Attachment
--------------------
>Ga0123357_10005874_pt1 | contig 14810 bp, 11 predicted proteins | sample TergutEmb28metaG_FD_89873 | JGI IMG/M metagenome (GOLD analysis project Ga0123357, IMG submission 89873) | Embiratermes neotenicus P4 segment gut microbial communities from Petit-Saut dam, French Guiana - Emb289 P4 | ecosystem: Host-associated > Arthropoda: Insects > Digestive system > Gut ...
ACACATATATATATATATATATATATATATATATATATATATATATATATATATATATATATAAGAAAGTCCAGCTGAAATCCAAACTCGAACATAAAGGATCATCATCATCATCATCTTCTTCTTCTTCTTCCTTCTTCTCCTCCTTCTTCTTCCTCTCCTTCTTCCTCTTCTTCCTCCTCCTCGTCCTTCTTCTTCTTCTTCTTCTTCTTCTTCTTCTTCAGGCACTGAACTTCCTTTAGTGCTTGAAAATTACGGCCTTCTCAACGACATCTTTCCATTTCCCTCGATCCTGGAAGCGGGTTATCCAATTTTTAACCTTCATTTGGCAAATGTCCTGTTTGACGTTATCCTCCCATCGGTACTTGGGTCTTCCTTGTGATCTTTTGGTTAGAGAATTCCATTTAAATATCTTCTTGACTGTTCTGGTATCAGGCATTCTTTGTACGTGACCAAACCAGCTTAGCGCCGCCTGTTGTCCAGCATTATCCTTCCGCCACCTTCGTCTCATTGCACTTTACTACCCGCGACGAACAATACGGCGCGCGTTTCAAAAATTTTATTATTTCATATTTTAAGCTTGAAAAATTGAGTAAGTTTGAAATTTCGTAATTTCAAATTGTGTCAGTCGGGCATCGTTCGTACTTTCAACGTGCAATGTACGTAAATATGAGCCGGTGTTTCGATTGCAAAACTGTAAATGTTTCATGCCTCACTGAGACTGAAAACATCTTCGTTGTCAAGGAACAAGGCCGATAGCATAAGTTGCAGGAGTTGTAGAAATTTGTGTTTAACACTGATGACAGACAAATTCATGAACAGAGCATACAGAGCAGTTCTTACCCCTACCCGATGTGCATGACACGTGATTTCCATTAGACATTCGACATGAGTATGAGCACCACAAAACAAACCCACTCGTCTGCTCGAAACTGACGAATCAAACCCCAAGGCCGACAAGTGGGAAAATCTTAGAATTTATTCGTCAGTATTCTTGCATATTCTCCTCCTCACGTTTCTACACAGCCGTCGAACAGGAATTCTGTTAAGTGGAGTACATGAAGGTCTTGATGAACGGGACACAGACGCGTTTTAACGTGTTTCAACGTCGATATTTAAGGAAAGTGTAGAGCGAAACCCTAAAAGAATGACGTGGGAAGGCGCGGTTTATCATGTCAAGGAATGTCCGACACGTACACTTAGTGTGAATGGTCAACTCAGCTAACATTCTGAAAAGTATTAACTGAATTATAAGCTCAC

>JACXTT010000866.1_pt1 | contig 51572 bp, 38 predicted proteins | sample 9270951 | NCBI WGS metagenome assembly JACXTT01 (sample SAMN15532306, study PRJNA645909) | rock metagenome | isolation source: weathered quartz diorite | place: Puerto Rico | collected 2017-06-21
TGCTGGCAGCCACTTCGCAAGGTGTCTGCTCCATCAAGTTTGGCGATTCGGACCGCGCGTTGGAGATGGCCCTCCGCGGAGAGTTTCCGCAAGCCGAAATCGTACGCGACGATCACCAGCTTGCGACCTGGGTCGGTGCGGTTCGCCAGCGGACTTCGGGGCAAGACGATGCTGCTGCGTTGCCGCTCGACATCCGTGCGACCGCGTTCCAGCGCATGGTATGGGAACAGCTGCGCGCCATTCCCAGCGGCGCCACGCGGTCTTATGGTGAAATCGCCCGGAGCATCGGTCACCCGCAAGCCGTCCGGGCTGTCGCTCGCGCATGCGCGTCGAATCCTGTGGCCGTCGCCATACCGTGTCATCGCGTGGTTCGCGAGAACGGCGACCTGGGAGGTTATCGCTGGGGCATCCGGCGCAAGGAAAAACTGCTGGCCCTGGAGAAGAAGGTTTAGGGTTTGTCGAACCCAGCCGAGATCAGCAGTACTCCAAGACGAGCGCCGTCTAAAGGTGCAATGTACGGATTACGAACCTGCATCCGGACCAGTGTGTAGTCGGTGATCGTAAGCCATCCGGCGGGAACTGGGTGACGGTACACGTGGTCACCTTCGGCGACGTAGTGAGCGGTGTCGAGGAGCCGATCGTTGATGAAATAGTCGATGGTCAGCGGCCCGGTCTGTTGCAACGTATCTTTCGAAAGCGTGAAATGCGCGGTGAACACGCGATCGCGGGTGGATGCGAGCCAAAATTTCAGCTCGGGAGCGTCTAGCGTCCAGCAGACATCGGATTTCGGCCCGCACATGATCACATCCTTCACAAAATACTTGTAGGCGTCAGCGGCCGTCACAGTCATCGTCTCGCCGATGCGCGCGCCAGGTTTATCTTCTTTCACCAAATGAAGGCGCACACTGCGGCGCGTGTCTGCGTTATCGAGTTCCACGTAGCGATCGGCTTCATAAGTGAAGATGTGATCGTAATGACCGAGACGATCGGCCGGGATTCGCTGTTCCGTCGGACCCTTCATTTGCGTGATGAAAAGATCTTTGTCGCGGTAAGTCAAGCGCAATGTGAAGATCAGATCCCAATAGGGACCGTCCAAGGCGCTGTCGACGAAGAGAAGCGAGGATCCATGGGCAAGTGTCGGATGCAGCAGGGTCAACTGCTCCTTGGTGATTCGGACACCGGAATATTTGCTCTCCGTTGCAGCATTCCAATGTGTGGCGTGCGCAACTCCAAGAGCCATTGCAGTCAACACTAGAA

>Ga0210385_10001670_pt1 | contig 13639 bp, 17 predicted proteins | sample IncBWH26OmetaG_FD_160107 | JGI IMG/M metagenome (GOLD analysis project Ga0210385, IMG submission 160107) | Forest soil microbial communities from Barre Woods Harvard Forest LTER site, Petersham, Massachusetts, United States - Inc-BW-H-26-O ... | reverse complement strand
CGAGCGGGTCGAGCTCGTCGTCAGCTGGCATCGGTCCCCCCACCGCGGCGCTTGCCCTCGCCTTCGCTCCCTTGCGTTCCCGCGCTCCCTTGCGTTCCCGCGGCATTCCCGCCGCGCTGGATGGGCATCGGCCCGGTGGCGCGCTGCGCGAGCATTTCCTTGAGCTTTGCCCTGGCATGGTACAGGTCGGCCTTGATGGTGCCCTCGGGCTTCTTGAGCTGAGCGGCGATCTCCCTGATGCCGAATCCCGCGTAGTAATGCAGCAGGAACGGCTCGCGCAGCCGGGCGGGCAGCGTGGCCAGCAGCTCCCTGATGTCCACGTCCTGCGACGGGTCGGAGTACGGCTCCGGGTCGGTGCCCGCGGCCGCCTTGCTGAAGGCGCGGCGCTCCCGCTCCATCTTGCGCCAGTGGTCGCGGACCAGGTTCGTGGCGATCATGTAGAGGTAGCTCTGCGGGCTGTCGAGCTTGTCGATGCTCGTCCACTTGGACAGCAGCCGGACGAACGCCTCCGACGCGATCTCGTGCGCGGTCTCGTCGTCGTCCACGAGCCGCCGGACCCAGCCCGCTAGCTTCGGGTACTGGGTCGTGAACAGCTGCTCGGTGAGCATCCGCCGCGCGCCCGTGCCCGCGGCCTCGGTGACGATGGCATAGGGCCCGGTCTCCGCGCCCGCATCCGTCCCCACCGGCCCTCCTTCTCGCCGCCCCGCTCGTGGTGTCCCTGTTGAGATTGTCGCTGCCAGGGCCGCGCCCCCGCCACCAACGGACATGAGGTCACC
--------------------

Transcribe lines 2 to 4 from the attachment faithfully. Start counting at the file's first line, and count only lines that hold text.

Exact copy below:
ACACATATATATATATATATATATATATATATATATATATATATATATATATATATATATATAAGAAAGTCCAGCTGAAATCCAAACTCGAACATAAAGGATCATCATCATCATCATCTTCTTCTTCTTCTTCCTTCTTCTCCTCCTTCTTCTTCCTCTCCTTCTTCCTCTTCTTCCTCCTCCTCGTCCTTCTTCTTCTTCTTCTTCTTCTTCTTCTTCTTCAGGCACTGAACTTCCTTTAGTGCTTGAAAATTACGGCCTTCTCAACGACATCTTTCCATTTCCCTCGATCCTGGAAGCGGGTTATCCAATTTTTAACCTTCATTTGGCAAATGTCCTGTTTGACGTTATCCTCCCATCGGTACTTGGGTCTTCCTTGTGATCTTTTGGTTAGAGAATTCCATTTAAATATCTTCTTGACTGTTCTGGTATCAGGCATTCTTTGTACGTGACCAAACCAGCTTAGCGCCGCCTGTTGTCCAGCATTATCCTTCCGCCACCTTCGTCTCATTGCACTTTACTACCCGCGACGAACAATACGGCGCGCGTTTCAAAAATTTTATTATTTCATATTTTAAGCTTGAAAAATTGAGTAAGTTTGAAATTTCGTAATTTCAAATTGTGTCAGTCGGGCATCGTTCGTACTTTCAACGTGCAATGTACGTAAATATGAGCCGGTGTTTCGATTGCAAAACTGTAAATGTTTCATGCCTCACTGAGACTGAAAACATCTTCGTTGTCAAGGAACAAGGCCGATAGCATAAGTTGCAGGAGTTGTAGAAATTTGTGTTTAACACTGATGACAGACAAATTCATGAACAGAGCATACAGAGCAGTTCTTACCCCTACCCGATGTGCATGACACGTGATTTCCATTAGACATTCGACATGAGTATGAGCACCACAAAACAAACCCACTCGTCTGCTCGAAACTGACGAATCAAACCCCAAGGCCGACAAGTGGGAAAATCTTAGAATTTATTCGTCAGTATTCTTGCATATTCTCCTCCTCACGTTTCTACACAGCCGTCGAACAGGAATTCTGTTAAGTGGAGTACATGAAGGTCTTGATGAACGGGACACAGACGCGTTTTAACGTGTTTCAACGTCGATATTTAAGGAAAGTGTAGAGCGAAACCCTAAAAGAATGACGTGGGAAGGCGCGGTTTATCATGTCAAGGAATGTCCGACACGTACACTTAGTGTGAATGGTCAACTCAGCTAACATTCTGAAAAGTATTAACTGAATTATAAGCTCAC

>JACXTT010000866.1_pt1 | contig 51572 bp, 38 predicted proteins | sample 9270951 | NCBI WGS metagenome assembly JACXTT01 (sample SAMN15532306, study PRJNA645909) | rock metagenome | isolation source: weathered quartz diorite | place: Puerto Rico | collected 2017-06-21
TGCTGGCAGCCACTTCGCAAGGTGTCTGCTCCATCAAGTTTGGCGATTCGGACCGCGCGTTGGAGATGGCCCTCCGCGGAGAGTTTCCGCAAGCCGAAATCGTACGCGACGATCACCAGCTTGCGACCTGGGTCGGTGCGGTTCGCCAGCGGACTTCGGGGCAAGACGATGCTGCTGCGTTGCCGCTCGACATCCGTGCGACCGCGTTCCAGCGCATGGTATGGGAACAGCTGCGCGCCATTCCCAGCGGCGCCACGCGGTCTTATGGTGAAATCGCCCGGAGCATCGGTCACCCGCAAGCCGTCCGGGCTGTCGCTCGCGCATGCGCGTCGAATCCTGTGGCCGTCGCCATACCGTGTCATCGCGTGGTTCGCGAGAACGGCGACCTGGGAGGTTATCGCTGGGGCATCCGGCGCAAGGAAAAACTGCTGGCCCTGGAGAAGAAGGTTTAGGGTTTGTCGAACCCAGCCGAGATCAGCAGTACTCCAAGACGAGCGCCGTCTAAAGGTGCAATGTACGGATTACGAACCTGCATCCGGACCAGTGTGTAGTCGGTGATCGTAAGCCATCCGGCGGGAACTGGGTGACGGTACACGTGGTCACCTTCGGCGACGTAGTGAGCGGTGTCGAGGAGCCGATCGTTGATGAAATAGTCGATGGTCAGCGGCCCGGTCTGTTGCAACGTATCTTTCGAAAGCGTGAAATGCGCGGTGAACACGCGATCGCGGGTGGATGCGAGCCAAAATTTCAGCTCGGGAGCGTCTAGCGTCCAGCAGACATCGGATTTCGGCCCGCACATGATCACATCCTTCACAAAATACTTGTAGGCGTCAGCGGCCGTCACAGTCATCGTCTCGCCGATGCGCGCGCCAGGTTTATCTTCTTTCACCAAATGAAGGCGCACACTGCGGCGCGTGTCTGCGTTATCGAGTTCCACGTAGCGATCGGCTTCATAAGTGAAGATGTGATCGTAATGACCGAGACGATCGGCCGGGATTCGCTGTTCCGTCGGACCCTTCATTTGCGTGATGAAAAGATCTTTGTCGCGGTAAGTCAAGCGCAATGTGAAGATCAGATCCCAATAGGGACCGTCCAAGGCGCTGTCGACGAAGAGAAGCGAGGATCCATGGGCAAGTGTCGGATGCAGCAGGGTCAACTGCTCCTTGGTGATTCGGACACCGGAATATTTGCTCTCCGTTGCAGCATTCCAATGTGTGGCGTGCGCAACTCCAAGAGCCATTGCAGTCAACACTAGAA